"But aside from that, he adds that veteran presence and that leadership in the room. Plus, he's just a great person and a great guy to be around. You look at what he's meant to the championship teams he's been on in his career, you kind of realize what he brings to the table and what he means to a team in the locker room."
Having a veteran like that in the locker room is so important to building a winning and tight-knit culture. Nobody knows that more than Kunitz, who’s been on four different championship-winning teams. It's why the Blackhawks brought him in on a one-year deal this summer.
"He’s a great person, great teammate," coach Jeremy Colliton said. "Obviously, his career has been fantastic and I think he’s been playing pretty well lately, giving us professional shifts. He does a lot of little things away from the puck. There’s a reason why he’s had so much success as a player, played on championship teams over and over again.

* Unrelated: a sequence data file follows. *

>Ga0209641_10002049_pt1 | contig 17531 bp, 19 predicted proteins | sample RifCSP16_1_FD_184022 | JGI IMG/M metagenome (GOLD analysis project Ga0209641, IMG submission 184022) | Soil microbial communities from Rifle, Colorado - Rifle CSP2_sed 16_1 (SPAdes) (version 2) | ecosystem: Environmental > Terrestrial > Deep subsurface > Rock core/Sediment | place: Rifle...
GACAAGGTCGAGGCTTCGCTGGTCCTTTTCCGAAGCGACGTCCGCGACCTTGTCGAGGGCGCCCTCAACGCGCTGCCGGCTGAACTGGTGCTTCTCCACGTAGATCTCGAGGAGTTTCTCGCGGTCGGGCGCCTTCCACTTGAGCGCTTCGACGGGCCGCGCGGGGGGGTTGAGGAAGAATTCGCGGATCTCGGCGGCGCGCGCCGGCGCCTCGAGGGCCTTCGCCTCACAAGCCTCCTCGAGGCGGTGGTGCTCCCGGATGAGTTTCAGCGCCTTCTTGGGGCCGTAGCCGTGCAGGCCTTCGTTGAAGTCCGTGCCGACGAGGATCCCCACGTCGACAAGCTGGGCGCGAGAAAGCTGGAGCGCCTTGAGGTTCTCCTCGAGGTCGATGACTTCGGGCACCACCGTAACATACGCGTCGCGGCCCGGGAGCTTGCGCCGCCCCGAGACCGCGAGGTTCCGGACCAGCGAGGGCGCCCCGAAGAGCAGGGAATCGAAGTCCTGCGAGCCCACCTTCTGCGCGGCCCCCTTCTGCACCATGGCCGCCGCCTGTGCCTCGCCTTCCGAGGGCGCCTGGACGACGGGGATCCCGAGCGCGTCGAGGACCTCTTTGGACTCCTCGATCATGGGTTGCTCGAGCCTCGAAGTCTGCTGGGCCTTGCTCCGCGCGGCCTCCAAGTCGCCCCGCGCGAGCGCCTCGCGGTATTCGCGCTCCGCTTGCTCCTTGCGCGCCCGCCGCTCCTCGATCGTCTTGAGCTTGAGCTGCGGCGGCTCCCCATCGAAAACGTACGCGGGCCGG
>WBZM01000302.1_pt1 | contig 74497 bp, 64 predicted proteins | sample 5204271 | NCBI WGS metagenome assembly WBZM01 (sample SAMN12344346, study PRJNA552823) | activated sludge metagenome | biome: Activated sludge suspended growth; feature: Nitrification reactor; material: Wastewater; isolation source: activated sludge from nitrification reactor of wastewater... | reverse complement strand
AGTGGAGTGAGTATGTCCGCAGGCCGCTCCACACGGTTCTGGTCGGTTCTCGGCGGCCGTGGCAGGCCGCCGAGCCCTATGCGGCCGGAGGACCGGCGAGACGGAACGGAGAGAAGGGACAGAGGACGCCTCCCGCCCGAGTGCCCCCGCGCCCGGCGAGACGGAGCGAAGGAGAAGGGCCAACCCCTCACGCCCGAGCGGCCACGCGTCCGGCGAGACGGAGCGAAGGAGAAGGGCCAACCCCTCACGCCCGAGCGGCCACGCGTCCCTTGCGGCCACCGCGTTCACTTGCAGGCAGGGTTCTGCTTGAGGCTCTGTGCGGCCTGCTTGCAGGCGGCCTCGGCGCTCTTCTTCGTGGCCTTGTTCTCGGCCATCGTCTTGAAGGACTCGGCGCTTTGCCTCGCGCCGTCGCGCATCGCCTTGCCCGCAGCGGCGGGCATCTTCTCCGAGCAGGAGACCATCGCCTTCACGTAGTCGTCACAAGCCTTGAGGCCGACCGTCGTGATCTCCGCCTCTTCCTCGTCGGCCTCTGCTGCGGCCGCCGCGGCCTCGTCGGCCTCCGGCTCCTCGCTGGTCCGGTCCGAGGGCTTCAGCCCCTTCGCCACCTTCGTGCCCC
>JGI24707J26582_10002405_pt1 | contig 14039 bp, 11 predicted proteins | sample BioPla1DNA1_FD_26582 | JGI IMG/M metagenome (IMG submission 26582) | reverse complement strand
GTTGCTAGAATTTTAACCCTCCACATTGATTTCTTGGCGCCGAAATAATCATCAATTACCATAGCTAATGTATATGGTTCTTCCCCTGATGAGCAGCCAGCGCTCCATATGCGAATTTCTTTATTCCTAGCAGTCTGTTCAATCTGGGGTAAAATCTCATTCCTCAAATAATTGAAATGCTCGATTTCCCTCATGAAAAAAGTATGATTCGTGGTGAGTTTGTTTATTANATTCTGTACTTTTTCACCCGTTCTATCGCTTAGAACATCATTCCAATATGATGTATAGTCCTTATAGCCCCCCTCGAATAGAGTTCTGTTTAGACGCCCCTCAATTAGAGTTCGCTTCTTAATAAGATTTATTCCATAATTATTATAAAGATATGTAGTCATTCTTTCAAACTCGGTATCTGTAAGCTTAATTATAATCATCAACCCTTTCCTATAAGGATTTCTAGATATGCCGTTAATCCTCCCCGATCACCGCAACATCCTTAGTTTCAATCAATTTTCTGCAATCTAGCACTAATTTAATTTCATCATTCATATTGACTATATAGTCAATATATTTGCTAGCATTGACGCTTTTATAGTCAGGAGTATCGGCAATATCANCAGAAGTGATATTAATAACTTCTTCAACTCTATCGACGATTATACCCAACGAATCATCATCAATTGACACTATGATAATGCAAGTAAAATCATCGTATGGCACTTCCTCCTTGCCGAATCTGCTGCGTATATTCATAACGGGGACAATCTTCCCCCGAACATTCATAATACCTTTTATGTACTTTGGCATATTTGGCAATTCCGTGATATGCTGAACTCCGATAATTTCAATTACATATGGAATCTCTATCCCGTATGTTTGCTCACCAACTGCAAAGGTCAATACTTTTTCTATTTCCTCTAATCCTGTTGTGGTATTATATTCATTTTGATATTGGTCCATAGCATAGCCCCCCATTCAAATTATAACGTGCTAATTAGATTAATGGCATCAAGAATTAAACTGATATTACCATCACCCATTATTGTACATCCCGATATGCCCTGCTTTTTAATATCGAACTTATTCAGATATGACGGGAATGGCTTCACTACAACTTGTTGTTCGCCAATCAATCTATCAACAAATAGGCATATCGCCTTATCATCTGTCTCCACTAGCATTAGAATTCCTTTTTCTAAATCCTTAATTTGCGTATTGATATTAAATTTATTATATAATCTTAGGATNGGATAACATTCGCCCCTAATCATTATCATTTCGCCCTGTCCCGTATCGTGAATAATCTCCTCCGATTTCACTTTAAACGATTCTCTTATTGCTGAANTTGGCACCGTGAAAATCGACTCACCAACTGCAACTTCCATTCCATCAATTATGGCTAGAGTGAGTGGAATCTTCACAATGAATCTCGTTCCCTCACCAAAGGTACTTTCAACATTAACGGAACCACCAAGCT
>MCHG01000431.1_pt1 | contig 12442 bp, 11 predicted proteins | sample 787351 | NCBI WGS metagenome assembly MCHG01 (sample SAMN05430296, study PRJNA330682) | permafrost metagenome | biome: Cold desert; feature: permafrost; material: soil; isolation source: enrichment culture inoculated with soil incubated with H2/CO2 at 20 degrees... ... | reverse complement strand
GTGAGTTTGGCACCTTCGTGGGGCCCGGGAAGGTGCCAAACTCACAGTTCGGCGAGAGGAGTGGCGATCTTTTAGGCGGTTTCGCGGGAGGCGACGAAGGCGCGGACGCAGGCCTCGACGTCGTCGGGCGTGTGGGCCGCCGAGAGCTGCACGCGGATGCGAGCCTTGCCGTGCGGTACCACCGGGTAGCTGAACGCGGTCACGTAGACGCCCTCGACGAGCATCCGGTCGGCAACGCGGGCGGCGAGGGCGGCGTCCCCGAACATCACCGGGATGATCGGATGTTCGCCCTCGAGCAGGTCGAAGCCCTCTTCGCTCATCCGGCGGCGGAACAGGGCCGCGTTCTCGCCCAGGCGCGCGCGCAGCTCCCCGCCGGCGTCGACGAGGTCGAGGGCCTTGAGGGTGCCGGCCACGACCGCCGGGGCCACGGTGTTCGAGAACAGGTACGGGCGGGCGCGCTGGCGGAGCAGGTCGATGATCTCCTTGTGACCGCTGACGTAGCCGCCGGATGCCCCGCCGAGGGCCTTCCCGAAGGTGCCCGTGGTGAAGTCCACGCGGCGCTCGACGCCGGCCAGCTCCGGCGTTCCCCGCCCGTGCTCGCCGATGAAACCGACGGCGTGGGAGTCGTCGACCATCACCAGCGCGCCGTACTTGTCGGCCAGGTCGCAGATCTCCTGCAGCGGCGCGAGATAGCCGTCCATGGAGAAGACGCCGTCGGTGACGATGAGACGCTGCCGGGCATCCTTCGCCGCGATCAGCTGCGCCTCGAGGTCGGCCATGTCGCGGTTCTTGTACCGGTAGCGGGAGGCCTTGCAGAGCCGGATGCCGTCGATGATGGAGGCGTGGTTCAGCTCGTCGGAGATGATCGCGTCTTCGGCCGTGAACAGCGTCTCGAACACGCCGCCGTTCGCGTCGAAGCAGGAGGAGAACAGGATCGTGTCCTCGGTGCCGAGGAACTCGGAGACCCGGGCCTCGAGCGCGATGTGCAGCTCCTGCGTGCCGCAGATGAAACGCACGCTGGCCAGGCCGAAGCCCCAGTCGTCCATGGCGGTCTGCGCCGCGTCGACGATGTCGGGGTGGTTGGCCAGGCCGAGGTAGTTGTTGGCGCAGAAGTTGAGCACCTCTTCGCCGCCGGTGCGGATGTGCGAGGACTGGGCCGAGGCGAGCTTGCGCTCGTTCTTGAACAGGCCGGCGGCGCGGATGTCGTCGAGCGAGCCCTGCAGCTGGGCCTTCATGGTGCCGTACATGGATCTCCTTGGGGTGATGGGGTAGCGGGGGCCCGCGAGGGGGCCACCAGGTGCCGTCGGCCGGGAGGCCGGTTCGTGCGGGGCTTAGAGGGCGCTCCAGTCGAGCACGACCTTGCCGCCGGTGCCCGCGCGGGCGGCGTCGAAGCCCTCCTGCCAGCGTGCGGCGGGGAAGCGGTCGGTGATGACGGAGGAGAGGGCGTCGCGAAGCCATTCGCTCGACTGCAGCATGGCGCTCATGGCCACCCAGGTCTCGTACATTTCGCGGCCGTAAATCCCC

"He’s had a great career. His accomplishments speak for themselves. He’s been a terrific presence in the dressing room and he’s played pretty well, too. Big night for him."
While 1,000 games in the NHL is a big accomplishment, Kunitz downsized the individual achievement because the Blackhawks find themselves in the thick of a playoff race and he knows the importance of Thursday's game. His focus is on doing anything he can to help the team come away with two points.
"It's really nice that it's happened," Kunitz said. "I'm sure in a few years I'll think of it maybe a little different, but I still think of it as just going out and helping the team win tonight."
Three unlikely heroes emerged in Calgary on Saturday night to help the Blackhawks find some footing near the end of their five-game road trip (currently 1-3-0) that wraps up Sunday in Winnipeg.